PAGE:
Splendor in the Glass

Arturo Ciompi's blog on wine

Stags’ Leap: Duel in the Sun

Tag icon Published under Independent Weekly, Past articles

Clock icon December 31, 2012

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I don’t know the “inside story” of Stags’ Leap Winery, located a tad north of the more commercially prominent Stag’s Leap Wine Cellars.  The “winery” predates the “cellars” by 79 years.  It is 23 acres smaller than the Cellars, with (unlike the Cellars) the majority of the grapes coming from the immediate property.  The Winery is the more intimate, self-contained estate, but often seems to get little respect.  Even the tourist guide, “Inside Napa Valley”, leaves it conspicuously off its map of Silverado Trail wineries.

Why the slight?  Surely the wines are not to blame.  Maybe it’s the attitude, because Stags’ Leap Winery is fiercely independent, maverick really, and its cultured and driven winemaker, Robert Brittan, seems a private man rather than the rah rah type.  A vineyardist who loves music (and occasionally plays his french horn in the depths of the estate’s original wine cellar), he impresses as an “everyman”, with vast ranging interests and a fierce devotion to the individuality of his terrain.  In doing so, he makes some of the most extracted, expressive wines of the region.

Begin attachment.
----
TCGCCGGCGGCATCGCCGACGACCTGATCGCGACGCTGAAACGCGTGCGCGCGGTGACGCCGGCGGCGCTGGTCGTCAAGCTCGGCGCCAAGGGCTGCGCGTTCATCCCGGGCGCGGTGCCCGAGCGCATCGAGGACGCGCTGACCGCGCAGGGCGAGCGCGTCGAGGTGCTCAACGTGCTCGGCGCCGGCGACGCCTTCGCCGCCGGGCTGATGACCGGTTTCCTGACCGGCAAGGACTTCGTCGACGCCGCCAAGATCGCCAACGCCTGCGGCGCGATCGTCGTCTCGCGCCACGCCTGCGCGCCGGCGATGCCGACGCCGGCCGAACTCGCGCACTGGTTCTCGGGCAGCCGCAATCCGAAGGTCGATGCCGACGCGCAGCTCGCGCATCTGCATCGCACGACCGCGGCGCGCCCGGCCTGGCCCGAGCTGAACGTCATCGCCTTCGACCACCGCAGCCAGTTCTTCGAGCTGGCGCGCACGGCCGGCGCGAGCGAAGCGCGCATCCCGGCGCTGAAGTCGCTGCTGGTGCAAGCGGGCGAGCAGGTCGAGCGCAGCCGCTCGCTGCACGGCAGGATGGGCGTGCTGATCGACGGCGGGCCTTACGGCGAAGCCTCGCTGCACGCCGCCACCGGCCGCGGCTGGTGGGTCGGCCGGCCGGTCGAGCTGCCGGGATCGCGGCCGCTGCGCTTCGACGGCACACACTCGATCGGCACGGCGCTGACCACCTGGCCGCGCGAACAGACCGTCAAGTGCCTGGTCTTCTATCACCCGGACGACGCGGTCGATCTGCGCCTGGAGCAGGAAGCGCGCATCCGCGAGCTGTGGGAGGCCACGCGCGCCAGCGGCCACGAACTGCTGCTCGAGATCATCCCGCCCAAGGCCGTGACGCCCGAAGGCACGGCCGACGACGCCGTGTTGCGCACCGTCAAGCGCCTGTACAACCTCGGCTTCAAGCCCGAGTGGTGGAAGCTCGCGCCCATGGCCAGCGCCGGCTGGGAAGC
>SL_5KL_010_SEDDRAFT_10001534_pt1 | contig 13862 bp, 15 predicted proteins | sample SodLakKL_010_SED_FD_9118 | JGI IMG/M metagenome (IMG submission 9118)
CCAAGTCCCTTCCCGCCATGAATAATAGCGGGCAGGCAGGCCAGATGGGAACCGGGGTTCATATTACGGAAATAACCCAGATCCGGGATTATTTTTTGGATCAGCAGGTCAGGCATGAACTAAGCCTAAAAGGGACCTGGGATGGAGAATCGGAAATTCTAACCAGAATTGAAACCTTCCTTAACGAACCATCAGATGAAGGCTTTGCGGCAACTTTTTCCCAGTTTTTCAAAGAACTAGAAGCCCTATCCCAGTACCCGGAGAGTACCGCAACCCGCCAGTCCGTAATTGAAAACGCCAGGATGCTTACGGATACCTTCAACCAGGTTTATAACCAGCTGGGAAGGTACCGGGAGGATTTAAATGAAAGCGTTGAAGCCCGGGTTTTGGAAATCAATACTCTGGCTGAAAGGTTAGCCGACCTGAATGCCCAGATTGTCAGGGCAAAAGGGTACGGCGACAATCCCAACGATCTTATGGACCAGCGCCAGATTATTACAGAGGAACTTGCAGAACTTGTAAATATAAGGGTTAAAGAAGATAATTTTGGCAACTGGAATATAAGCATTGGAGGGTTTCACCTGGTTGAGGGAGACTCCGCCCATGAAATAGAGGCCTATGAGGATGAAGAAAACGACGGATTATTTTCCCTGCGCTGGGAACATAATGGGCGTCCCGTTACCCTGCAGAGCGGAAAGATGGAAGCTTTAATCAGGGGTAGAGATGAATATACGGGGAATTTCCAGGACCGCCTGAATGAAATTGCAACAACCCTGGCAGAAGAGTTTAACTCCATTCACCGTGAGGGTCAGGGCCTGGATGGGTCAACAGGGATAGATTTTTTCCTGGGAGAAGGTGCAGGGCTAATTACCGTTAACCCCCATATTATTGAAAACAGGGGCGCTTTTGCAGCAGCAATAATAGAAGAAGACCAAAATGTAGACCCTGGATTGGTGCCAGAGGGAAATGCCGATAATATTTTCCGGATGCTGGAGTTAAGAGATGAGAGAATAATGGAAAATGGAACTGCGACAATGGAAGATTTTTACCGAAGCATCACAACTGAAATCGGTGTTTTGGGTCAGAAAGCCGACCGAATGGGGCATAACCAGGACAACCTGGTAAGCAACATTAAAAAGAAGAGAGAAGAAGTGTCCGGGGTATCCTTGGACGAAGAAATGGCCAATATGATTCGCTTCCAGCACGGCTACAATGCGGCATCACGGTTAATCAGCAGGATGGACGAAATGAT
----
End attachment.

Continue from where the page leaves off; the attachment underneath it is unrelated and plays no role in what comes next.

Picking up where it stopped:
Nestled between the Vaca mountain range and the steep, jutting Palisades, it is breathtaking to view this valley vineyard, still receiving the volcanic deposits from above and enjoying the alluvial soil set down by the Napa River, which once flowed here.  It’s a wild, Grimm’s fairy tale kind of spot, with grand vistas that become a bit dark and scary as night falls.  The 110-year-old Manor house is literally built into the hillside, and its structural beauty, containing what is believed to be the first in-ground pool built in the area, is a fitting foothold above the valley floor.  One feels transported into a Victorian novel of wealth, seclusion, paramours and ghosts.  In fact, the Manor is said to house its own spirit.  Left virtually alone the evening of my visit, and after a solitary game of billiards downstairs, I sat in the great room reading, sipping on petite syrah, and waiting.  No communication I’m sorry to say, but then I hope to succeed some day.

The afternoon with Robert Brittan was a joyful one.  We had met for lunch once before, and so picked up the thread of our lives and activities as we drank his most recent vintages.  We spoke far more about philosophy than we did on the intricacies of winemaking.  The afternoon flew and each wine showed Robert’s fixation on expressing the uniqueness, strength and character that each wine can achieve.  The wines are first solid and granitic, like a Bruckner symphony, and from there they go on to reveal so many complexities emerging over time in the glass.  That they become more like Brahms and Schumann rather than Ravel or Debussy is Robert’s doing.  They are of heroic proportion, wines to be savored, not to be consumed quickly or gluttonously.